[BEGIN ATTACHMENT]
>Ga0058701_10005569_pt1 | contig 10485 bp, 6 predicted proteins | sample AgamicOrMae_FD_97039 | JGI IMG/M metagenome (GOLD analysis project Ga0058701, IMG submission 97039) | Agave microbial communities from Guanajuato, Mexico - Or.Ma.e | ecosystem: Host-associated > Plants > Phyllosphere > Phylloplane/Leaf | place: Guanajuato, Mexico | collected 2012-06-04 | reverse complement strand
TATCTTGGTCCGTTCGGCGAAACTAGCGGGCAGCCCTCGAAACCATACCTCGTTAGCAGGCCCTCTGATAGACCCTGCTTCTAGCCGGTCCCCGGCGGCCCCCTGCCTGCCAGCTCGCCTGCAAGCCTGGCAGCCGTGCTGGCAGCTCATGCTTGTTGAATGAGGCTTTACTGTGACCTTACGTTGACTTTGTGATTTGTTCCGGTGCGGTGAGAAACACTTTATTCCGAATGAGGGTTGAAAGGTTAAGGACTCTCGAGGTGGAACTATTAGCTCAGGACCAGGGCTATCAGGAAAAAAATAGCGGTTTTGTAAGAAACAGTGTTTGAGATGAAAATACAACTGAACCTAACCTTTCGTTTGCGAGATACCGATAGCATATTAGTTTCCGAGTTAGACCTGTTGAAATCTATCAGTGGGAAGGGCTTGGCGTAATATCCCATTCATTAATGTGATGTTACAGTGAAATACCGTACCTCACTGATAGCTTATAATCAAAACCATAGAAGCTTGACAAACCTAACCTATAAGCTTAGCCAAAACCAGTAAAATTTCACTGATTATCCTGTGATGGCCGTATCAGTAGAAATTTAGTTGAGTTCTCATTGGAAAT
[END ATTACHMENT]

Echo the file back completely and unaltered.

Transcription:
>Ga0058701_10005569_pt1 | contig 10485 bp, 6 predicted proteins | sample AgamicOrMae_FD_97039 | JGI IMG/M metagenome (GOLD analysis project Ga0058701, IMG submission 97039) | Agave microbial communities from Guanajuato, Mexico - Or.Ma.e | ecosystem: Host-associated > Plants > Phyllosphere > Phylloplane/Leaf | place: Guanajuato, Mexico | collected 2012-06-04 | reverse complement strand
TATCTTGGTCCGTTCGGCGAAACTAGCGGGCAGCCCTCGAAACCATACCTCGTTAGCAGGCCCTCTGATAGACCCTGCTTCTAGCCGGTCCCCGGCGGCCCCCTGCCTGCCAGCTCGCCTGCAAGCCTGGCAGCCGTGCTGGCAGCTCATGCTTGTTGAATGAGGCTTTACTGTGACCTTACGTTGACTTTGTGATTTGTTCCGGTGCGGTGAGAAACACTTTATTCCGAATGAGGGTTGAAAGGTTAAGGACTCTCGAGGTGGAACTATTAGCTCAGGACCAGGGCTATCAGGAAAAAAATAGCGGTTTTGTAAGAAACAGTGTTTGAGATGAAAATACAACTGAACCTAACCTTTCGTTTGCGAGATACCGATAGCATATTAGTTTCCGAGTTAGACCTGTTGAAATCTATCAGTGGGAAGGGCTTGGCGTAATATCCCATTCATTAATGTGATGTTACAGTGAAATACCGTACCTCACTGATAGCTTATAATCAAAACCATAGAAGCTTGACAAACCTAACCTATAAGCTTAGCCAAAACCAGTAAAATTTCACTGATTATCCTGTGATGGCCGTATCAGTAGAAATTTAGTTGAGTTCTCATTGGAAAT